In deep flight

by Nelly Sachs

In deep flight,
what grand reception
is underway—

in the wind’s shawl,
feet in the prayer of sands
which can never utter Amen
for he must go on
from fin to wing
and beyond—

The butterfly is sickly,
it will soon rediscover the sea—
This stone
with the fly’s inscription
has entered my hand—

In place of home
I behold the world’s chrysalis—

Translated by Eric Plattner


In der Flucht

by Nelly Sachs

In der Flucht
welch grosser Empfang

in der Winde Tuch
Füsse im Gebet des Sandes
der niemals Amen sagen kann
denn er muss
von der Flosse in den Flügel
und weiter—

Der kranke Schmetterling
weiss bald wieder vom Meer—
Dieser Stein
mit der Inschrift der Fliege
hat sich mir in die Hand gegeben—

An Stelle von Heimat
halte ich die Verwandlungen der Welt—

~ by Ep on July 6, 2012.

9 Responses to “In deep flight”

  1. Not an easy one, Eric – I’m impressed and though not entirely convinced by everything, I especially like your rendering of chrysalis for Verwandlungen. Very much in Nelly’s spirit.

    • I’m with you on not being “entirely convinced” by my choices, but it was put up or shut up on this tough nut, & as Roloff commented awhile back, some of Sach’s poems are almost untranslatable. But like the sick butterfly, we must go on. Thanks for your feedback.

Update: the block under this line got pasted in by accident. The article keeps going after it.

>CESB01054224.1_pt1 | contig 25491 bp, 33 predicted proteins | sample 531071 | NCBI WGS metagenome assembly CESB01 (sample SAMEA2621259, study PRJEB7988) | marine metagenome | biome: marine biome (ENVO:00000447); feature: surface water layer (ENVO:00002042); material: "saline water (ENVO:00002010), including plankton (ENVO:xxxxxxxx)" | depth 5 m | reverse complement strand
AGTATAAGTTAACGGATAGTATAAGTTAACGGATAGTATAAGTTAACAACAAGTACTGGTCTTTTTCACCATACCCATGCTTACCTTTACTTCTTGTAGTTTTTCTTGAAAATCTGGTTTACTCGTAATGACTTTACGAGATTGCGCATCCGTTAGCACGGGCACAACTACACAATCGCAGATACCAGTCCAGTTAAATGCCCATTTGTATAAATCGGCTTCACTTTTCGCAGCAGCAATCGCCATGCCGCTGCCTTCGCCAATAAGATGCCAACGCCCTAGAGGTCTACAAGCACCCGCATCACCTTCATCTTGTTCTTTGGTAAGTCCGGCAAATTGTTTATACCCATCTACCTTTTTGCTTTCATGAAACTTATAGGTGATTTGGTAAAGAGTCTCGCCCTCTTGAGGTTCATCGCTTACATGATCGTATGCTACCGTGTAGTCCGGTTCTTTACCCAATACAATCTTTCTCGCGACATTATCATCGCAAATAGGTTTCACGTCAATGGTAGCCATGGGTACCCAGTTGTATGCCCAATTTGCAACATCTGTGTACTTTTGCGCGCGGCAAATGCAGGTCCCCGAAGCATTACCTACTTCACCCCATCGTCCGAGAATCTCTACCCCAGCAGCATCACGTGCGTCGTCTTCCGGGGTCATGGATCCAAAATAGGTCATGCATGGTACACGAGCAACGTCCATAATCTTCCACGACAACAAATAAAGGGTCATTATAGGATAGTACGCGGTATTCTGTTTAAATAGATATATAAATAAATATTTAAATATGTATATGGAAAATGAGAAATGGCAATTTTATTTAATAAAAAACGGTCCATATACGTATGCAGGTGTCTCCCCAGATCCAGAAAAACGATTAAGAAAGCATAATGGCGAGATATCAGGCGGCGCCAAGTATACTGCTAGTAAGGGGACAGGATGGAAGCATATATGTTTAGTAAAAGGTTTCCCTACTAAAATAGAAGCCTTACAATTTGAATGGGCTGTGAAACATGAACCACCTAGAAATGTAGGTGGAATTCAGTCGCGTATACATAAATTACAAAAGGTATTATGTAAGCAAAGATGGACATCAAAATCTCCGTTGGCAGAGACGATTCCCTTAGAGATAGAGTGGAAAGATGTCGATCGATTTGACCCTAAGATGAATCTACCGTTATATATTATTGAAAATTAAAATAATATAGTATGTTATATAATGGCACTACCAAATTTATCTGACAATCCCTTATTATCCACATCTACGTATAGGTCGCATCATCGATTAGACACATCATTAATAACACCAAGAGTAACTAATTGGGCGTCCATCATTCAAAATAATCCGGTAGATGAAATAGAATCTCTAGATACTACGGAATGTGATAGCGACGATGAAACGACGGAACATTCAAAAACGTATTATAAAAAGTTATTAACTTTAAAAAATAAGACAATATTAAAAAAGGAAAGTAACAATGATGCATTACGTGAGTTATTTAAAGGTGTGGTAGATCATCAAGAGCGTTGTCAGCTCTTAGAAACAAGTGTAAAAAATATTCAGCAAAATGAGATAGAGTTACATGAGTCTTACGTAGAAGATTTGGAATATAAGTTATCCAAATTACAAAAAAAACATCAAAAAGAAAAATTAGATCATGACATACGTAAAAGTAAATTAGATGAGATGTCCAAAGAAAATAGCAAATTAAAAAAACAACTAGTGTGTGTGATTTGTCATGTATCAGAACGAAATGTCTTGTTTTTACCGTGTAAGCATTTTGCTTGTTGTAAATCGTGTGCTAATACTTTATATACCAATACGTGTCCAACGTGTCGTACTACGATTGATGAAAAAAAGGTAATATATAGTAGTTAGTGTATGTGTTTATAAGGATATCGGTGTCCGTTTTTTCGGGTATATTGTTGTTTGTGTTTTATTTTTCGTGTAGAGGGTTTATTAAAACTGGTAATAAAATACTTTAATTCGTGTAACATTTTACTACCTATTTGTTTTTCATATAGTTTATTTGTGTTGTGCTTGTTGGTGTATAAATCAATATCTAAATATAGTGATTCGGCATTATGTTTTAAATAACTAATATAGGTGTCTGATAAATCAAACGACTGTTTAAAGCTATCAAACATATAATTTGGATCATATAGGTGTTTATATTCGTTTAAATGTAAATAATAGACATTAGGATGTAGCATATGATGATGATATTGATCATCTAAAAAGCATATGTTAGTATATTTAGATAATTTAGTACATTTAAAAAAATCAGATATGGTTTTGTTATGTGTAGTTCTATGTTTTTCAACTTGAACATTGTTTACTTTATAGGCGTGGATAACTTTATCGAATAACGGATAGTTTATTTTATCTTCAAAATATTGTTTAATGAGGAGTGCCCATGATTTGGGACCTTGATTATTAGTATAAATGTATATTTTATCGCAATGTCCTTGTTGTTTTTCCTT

• Eric, it’s the same old dilemma. Some things just don’t translate – I know I wouldn’t have made a better job, and I really am impressed by what you have achieved here. Well done on all these latest ones, each one a challenge. I suppose that’s why we keep on trying to translate the untranslatable!

      • BTW I’ve put a referral to your site on my Nelly Sachs page.

  2. This is an extraordinary poem. And your translation, in its own way, is as good as, or in some ways even better, though it sounds odd to say it, than the original. You really have some fine phrasings here.

    • Thank you, Leif. The German sings ~ but the literal rendering sounded disparagingly leaden. I wonder how Sachs would react to my unfealty.

  3. You are true to her singing. In a medieval sense: in homage before her, your hands in hers. I’ve not tried to translate this myself, but I can see how literal English would be clumsy, and I find clumsiness everywhere in translated verse. Yours is not that. I’d probably find ‘Verwandlungen’ the most difficult to render.

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